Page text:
The incredible growth and potential of e-commerce shows no signs of abating. A recent Forbes article, for instance, emphasized just how critical online sales have become to large and small retailers alike. Brick-and-mortar giants, small independent stores and online specialists are all re-evaluating and re-energizing their e-commerce strategies for 2018. The emphasis is on cross-platform sales, artificial intelligence software and customer-centered experiences.
The rise of e-commerce has brought into rapid focus the questions of when, how and where retailers should take their products to a global audience. The internet has built a transactional bridge across borders, and corresponding advances in logistics and transportation are making it easier and faster to cross that bridge every day.
For U.S. e-tailers, international markets are not just an opportunity – they may ultimately become a necessity for continued growth. As this Business Insider assessment notes, U.S. and Chinese consumers are already embracing the online experience in massive numbers, but in emerging markets like Latin America and Southeast Asia, the potential for continued expansion – and new customers – is immense.
If your company is considering a new or expanded global e-commerce strategy, it’s time to put some 2018 resolutions on paper — and to the test. This year, resolve to activate the following 7 steps and tips for success.
1. Measure Your Preparedness to Go Global
All the discussion about the impact of global e-commerce might suggest that you should simply launch your products in new international markets tomorrow, with no further questions asked. The reality is that you need to be ready to communicate effectively, ship safely across borders, and ensure your products align with your new target markets.
At DHL, we have developed a test to determine if your product offerings, and your organization’s capabilities, are “Relevant, Appropriable and Transferable.” The simple “RAT Test” aims to assess if audiences in new international markets will find value in your products; if your goods are unique enough to prevent imitation from competitors in the market you are entering; and if you can sell and deliver without having to spend excessively to reach the end-consumer. To learn more, click here.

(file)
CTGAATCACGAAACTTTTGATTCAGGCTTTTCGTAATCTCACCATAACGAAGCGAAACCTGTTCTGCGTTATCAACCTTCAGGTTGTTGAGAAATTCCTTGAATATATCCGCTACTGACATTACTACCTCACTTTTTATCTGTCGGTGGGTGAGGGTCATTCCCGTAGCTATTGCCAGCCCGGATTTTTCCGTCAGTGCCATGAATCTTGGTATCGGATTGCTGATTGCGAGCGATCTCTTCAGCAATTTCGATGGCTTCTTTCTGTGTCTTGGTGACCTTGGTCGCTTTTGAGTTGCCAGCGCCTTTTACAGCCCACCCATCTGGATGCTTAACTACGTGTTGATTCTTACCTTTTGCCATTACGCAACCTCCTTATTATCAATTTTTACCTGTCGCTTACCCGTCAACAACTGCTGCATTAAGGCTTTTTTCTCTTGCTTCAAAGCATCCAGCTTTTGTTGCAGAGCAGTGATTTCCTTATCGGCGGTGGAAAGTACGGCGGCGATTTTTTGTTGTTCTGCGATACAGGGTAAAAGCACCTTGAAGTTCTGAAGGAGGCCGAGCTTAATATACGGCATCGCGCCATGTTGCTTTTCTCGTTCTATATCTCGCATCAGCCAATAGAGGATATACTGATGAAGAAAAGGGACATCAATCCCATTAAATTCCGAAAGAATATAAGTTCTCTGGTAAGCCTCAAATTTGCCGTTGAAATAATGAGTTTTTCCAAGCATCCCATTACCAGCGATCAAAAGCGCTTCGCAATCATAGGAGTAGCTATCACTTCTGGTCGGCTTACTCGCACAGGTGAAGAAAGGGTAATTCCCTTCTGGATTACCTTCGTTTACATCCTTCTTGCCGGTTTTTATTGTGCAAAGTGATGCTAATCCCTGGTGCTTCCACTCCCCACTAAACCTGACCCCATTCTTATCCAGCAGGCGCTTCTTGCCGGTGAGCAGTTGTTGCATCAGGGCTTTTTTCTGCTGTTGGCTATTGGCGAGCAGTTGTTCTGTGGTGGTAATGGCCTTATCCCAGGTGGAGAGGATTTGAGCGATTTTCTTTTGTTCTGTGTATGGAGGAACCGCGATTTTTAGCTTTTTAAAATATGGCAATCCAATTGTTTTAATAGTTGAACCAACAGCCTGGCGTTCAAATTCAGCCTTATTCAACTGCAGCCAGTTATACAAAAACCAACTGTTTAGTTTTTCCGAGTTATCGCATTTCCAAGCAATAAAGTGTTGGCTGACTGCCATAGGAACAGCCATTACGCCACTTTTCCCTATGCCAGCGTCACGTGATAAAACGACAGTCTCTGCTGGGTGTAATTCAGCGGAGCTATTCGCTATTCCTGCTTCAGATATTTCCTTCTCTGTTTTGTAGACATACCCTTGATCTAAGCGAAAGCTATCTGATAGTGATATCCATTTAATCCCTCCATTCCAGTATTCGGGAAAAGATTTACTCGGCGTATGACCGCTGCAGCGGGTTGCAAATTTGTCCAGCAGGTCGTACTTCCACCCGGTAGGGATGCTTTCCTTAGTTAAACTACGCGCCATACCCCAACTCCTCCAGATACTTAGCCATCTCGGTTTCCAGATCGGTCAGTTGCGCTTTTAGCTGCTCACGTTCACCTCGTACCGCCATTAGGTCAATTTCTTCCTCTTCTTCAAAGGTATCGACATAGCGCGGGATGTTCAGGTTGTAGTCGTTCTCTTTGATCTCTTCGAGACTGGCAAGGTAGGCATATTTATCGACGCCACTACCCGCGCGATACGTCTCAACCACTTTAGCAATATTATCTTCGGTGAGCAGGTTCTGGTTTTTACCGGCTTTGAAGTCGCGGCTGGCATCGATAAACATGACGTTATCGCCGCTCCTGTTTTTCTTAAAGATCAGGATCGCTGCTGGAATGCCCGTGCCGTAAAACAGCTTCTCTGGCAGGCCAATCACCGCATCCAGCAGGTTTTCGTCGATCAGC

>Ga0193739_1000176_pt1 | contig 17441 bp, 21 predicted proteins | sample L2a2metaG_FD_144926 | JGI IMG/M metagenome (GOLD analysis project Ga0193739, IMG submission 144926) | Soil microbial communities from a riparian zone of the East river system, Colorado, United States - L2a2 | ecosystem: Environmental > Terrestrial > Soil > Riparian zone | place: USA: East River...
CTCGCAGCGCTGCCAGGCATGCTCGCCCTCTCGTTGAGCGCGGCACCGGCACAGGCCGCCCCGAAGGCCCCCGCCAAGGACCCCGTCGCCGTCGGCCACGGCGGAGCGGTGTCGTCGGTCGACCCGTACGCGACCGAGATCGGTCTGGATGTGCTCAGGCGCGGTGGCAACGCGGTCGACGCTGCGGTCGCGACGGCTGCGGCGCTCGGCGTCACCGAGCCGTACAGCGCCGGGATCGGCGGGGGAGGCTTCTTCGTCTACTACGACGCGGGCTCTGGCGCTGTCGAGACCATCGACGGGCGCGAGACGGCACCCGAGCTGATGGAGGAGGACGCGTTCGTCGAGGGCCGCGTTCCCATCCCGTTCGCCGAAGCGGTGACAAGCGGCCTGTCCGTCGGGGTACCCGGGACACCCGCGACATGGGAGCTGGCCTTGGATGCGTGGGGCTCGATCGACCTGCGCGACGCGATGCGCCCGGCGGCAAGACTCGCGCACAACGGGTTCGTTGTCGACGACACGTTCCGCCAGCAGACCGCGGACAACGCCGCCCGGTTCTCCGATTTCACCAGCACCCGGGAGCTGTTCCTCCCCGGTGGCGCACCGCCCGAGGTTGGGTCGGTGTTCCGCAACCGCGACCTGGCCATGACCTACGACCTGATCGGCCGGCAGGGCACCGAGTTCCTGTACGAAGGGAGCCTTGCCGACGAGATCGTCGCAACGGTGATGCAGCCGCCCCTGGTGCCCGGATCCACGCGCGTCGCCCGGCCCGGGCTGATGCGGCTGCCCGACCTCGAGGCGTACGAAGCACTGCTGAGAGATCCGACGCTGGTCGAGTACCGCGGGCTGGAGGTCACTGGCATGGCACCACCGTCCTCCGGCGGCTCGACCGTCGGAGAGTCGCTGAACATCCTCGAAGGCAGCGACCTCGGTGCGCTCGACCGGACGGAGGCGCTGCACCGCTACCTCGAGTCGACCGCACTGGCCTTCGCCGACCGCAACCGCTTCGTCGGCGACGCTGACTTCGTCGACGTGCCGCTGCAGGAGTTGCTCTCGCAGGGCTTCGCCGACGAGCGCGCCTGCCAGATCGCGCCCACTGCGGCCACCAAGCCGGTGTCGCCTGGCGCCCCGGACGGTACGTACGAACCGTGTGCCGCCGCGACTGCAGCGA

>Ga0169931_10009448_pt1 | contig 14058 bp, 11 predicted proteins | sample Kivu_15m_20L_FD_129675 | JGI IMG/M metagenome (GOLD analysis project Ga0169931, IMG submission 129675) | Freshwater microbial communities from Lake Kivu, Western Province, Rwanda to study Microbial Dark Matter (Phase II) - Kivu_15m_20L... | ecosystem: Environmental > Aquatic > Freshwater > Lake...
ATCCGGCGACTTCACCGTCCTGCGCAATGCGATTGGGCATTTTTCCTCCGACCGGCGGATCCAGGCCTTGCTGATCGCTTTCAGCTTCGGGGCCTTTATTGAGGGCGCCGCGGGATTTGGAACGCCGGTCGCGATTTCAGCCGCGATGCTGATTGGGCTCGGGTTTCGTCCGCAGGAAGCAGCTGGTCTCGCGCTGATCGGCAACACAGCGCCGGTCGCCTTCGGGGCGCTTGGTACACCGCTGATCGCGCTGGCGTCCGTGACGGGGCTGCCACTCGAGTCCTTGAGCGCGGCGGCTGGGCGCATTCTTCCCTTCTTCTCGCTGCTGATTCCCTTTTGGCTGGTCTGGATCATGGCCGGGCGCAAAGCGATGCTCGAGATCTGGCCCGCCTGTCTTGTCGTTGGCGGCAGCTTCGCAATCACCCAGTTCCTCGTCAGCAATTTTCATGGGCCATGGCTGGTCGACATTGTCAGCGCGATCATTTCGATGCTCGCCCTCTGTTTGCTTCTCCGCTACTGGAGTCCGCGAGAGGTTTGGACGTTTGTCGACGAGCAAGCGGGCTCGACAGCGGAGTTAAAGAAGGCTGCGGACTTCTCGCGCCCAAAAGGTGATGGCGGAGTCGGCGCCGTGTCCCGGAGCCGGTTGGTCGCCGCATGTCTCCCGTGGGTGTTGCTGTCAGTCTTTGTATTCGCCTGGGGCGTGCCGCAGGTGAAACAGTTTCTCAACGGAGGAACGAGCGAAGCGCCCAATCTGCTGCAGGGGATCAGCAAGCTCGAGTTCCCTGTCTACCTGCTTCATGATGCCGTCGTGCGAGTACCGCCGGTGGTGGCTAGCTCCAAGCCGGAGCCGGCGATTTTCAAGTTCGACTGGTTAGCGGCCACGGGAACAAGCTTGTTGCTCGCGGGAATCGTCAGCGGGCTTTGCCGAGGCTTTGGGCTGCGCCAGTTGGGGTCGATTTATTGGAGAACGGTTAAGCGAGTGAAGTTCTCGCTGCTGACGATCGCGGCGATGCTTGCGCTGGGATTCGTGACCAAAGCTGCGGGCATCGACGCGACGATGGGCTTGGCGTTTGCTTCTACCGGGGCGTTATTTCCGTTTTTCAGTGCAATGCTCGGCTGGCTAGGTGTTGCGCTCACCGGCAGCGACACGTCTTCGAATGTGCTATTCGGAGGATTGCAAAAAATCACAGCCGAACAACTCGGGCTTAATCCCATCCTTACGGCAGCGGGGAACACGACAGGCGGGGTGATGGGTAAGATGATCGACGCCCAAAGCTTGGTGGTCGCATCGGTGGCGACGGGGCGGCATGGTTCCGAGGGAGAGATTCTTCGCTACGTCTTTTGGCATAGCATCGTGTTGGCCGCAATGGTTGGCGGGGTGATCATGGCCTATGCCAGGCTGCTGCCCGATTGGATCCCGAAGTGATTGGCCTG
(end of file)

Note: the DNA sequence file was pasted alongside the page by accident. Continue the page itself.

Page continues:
2. Research Potential Markets and Get to Know Your New Customers
Your success in new international markets will be directly related to the amount of work you do before you begin selling. Take time to research market data, including key information that the U.S. International Trade Administration and Export.gov provide.
You can also review country-specific data that DHL provides. Visit your target markets if at all possible, meet local distributors and import agents, and gain insight into the cultural differences of your new customers.
3. Write an Export Strategy
Like your overall business plan, your export plan must be clearly defined and continually updated. Create a detailed export strategy that includes sales and marketing plans, budgets, implementation schedules, and logistics procedures.
And be sure to develop a clear social media plan as part of your overall e-commerce marketing efforts.
4. Make Your E-commerce Website and Other Marketing Materials Global-Friendly
To truly engage with customers, you must speak their language—culturally and literally. You need to understand their cultural interests and preferences, and your website and marketing materials should reflect your understanding and sensitivity.
Many companies turn to online translation services for assistance, but you may want to enlist the help of an experienced translation agency instead. The wrong words might be ineffective in reaching customers in South America or Asia, and they could even be offensive.
5. Understand Duties and Taxes
Global e-commerce brings great opportunities – and real challenges. Among the biggest concerns for new traders is how to estimate duties and taxes, which the destination country levies to protect local markets and generate state revenue.
Each country has its own standards for what goods are dutiable, and the DHL Trade Automation Service (TAS) provides quick and easy access to this information. TAS is free and only requires you to establish login credentials to access a broad range of intelligence regarding any international transaction.
6. Focus on Cross-Border Trade Paperwork
Eighty percent of delayed cross-border shipments can be linked to paperwork problems. To get your products moving quickly to your international customers, it is critical that all of your shipping documents are accurate and complete. Goods must be described fully; for example, if you are shipping “computer parts,” you must use those exact words in the description and the brand name, model and serial numbers of the parts.
Using terms such as “gift” or “parts” is not sufficient and will cause delays. Your shipper and consignee information must be complete and accurate, and you must also properly value the products being shipped.
7. Choose a Trusted Delivery Service Provider
The safe and efficient delivery of your goods to customers is essential to keep your e-commerce business moving. Whether your customers are global or local, the internet has created the expectation of speed and simplicity.
Make sure your shipping and logistics partner is experienced in global delivery, and verify that it has the resources available to reach each of your international target markets.
What are your global e-commerce plans for 2018? Let us know on Twitter @DHLUS.